Nightland – The Great Nothing
A few names keep cropping up that instill a sense of reassurance regarding the quality of a new album. One of those is DGM guitarist Simone Mularoni. Simone has been making a name for himself mixing and mastering various releases. Another triumph to add to his portfolio is the third album by Italian band Nightland, “The Great Nothing”.
Founding member Ludovico Cioffi is someone Simone has worked with before. He will be known to fans of The Modern Age Slavery and Sun of the Suns. Here he handles the vocals, guitar, and orchestral arrangements. He is joined by Brendan Paolini on guitar, Filippo Scrima on bass, and Filippo Cicoria on drums. Ludovico is also responsible for the stunning cover artwork.
Symphonic death metal in itself, can be a very varied sub-genre, but this band is definitely at the classier end of the spectrum. There are enough growls and blast-beats to put it in that category, but there is so much more going on. The band waste no time in laying out all of their attributes in the opening track. ‘The Conjunction of Benetnash’ has it all, namely orchestration, great guitar riffs and solos, growls, blast-beats, and choirs. It’s stirring stuff and a soaring, powerful start that grabs your attention straight away.
After a blistering start, ‘For Once My Name’ settles into a steady pace with a chugging riff and melodic choruses. It builds to an orchestral bombardment, but at the same time, remains melodious, nevertheless.
Nightland – For Once My Name (click here if the video does not play)
The band has an identity based around astrology and symbolism. Even with this in mind it’s difficult to work out what the concept of this album is about. It appears to involve a journey across the universe and the orchestrations and choirs enhance this with much grandeur.
Unsurprisingly, ‘Shade of a Lowering Star’ at 10:42 long is the track with the most changes within. It’s a veritable masterpiece, weaving a musical story and a real joy to listen to, as is the whole album. This is definitely one of my top albums of 2021, and there have been some amazing ones despite Covid-19. After this epic, the much shorter and catchier ‘Further’ takes us past the halfway point.
Nightland – Further (click here if the video does not play)
The orchestration and choirs really come into focus in the instrumental ‘101 Megaparsecs’. The atmospheric arrangement conjures up the feeling of silently drifting through the vast expanse of space. This is followed by the title track(s). ‘The Great Nothing’ has three parts spanning a quarter of an hour that bring the album to its conclusion.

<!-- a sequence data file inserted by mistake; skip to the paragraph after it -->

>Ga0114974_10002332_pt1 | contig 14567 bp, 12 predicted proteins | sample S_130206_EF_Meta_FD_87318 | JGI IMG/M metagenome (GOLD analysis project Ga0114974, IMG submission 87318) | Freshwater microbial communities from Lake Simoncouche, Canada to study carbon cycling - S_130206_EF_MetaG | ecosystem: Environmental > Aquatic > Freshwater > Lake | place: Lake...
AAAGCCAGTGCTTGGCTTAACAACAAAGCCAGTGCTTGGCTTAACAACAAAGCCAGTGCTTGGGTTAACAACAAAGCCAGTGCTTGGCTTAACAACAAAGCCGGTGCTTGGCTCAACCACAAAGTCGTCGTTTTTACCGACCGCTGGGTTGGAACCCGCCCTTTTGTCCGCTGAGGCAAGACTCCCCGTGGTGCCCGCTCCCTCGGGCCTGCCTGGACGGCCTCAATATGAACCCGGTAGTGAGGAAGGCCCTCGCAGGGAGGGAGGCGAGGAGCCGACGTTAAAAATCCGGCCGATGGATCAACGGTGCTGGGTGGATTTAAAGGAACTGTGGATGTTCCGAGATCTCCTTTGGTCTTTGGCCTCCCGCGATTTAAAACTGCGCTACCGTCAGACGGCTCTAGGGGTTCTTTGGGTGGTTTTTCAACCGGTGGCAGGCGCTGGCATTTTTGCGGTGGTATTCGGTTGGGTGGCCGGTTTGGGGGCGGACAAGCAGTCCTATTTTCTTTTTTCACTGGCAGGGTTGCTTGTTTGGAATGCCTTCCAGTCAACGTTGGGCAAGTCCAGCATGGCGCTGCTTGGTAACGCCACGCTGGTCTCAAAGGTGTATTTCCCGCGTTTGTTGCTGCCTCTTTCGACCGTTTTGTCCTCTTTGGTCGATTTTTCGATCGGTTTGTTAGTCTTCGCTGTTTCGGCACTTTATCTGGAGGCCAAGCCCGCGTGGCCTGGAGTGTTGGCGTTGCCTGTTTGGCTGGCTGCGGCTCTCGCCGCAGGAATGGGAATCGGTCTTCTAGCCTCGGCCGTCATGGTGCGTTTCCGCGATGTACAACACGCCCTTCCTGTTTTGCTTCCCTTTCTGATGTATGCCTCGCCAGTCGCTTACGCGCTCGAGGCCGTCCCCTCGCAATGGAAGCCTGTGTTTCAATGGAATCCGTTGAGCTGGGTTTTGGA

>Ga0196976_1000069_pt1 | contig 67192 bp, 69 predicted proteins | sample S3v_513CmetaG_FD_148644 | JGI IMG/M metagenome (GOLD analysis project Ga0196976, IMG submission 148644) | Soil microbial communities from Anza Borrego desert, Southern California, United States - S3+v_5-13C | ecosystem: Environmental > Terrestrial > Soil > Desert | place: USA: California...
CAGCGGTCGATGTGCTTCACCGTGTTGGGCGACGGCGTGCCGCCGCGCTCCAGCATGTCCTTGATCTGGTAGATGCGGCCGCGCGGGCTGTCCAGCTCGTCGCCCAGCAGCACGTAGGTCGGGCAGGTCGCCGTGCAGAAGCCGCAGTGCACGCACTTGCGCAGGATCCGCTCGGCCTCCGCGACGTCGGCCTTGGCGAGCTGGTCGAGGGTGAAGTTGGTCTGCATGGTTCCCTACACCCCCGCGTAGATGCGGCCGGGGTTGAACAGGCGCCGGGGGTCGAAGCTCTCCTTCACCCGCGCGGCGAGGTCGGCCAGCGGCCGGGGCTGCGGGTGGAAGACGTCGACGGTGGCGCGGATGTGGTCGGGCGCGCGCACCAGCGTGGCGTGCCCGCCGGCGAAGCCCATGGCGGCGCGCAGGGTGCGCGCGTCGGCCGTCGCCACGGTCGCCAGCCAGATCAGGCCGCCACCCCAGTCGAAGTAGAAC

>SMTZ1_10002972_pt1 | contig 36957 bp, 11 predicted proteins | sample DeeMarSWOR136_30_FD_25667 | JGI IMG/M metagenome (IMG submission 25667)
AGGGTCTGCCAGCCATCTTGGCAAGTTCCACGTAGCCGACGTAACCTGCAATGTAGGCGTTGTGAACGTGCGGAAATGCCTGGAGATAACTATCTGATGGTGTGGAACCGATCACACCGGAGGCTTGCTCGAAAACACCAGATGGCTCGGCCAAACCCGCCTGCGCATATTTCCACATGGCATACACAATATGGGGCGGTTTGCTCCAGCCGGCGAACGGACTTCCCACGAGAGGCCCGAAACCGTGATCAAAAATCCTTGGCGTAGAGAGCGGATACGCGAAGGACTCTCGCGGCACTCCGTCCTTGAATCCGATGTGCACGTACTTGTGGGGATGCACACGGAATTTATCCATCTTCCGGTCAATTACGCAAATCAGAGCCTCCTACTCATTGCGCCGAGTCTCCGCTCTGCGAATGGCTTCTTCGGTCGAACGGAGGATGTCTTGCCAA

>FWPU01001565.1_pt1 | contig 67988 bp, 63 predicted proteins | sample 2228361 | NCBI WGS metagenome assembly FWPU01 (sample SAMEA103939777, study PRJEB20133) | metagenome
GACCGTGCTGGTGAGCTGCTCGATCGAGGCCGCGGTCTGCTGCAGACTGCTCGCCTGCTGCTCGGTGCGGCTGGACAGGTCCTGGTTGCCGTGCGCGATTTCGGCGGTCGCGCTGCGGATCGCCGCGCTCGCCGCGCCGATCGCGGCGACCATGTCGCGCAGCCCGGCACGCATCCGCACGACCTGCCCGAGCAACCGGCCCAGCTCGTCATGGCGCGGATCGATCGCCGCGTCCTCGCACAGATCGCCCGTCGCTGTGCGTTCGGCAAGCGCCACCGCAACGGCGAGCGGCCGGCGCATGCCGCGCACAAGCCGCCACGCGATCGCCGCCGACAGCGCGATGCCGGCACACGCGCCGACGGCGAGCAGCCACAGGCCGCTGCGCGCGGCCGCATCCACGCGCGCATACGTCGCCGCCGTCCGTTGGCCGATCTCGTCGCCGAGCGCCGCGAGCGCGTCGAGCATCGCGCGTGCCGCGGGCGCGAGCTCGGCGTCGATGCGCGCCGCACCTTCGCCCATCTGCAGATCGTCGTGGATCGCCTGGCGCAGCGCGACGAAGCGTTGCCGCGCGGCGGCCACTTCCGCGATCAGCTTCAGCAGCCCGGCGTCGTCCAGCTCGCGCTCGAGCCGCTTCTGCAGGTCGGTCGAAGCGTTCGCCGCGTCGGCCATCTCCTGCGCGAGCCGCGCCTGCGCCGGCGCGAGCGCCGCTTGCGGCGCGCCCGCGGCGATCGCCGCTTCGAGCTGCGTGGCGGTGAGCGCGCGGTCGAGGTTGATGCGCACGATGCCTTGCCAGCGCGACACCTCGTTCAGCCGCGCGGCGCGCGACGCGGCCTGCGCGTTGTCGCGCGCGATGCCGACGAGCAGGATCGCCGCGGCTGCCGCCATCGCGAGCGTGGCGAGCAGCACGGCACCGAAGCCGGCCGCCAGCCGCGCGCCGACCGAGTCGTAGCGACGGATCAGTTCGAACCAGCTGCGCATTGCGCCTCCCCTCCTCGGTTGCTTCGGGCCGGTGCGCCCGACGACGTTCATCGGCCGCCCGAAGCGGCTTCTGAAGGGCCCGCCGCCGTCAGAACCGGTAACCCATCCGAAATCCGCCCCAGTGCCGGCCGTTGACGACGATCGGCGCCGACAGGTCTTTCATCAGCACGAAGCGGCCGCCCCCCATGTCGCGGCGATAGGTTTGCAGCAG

‘Part 1: Of Seeking and Straying’ is one the heavier tracks but still has a melodic edge, despite the absence of clean singing. ‘Part 2: The Reliever’ has a much more sedate and mellow start, but it’s not long before the intensity begins to increase. Soon it has reached the heaviness of the previous part but this time there’s the addition of a guitar solo. ‘Part 3: Pursuers of Absolution’ returns to the more mellow sound with piano and orchestration. Again, this doesn’t last long and when the full band joins in, it swells to a powerful majestic passage. This gradually subsides to finish with a sombre and melodic ending.
I have learned by now that there are many great bands out there that I’m not yet aware of. Once in a while an excellent one emerges and attracts my attention. Nightland are a typical example and I’m very pleased to have discovered them. This 48 minutes of magnificent, masterful, metal has already found its way into my ever-growing list of favourite albums. “The Great Nothing” is definitely great and far from nothing. They are absolutely one band to look out for on the slowly returning live scene.
- The Conjunction of Benetnash
- For Once My Name
- Shade of a Lowering Star
- 101 Megaparsecs
- The Great Nothing, pt. 1: Of Seeking and Straying
- The Great Nothing, pt. 2: The Reliever
- The Great Nothing, pt. 3: Pursuers of Absolution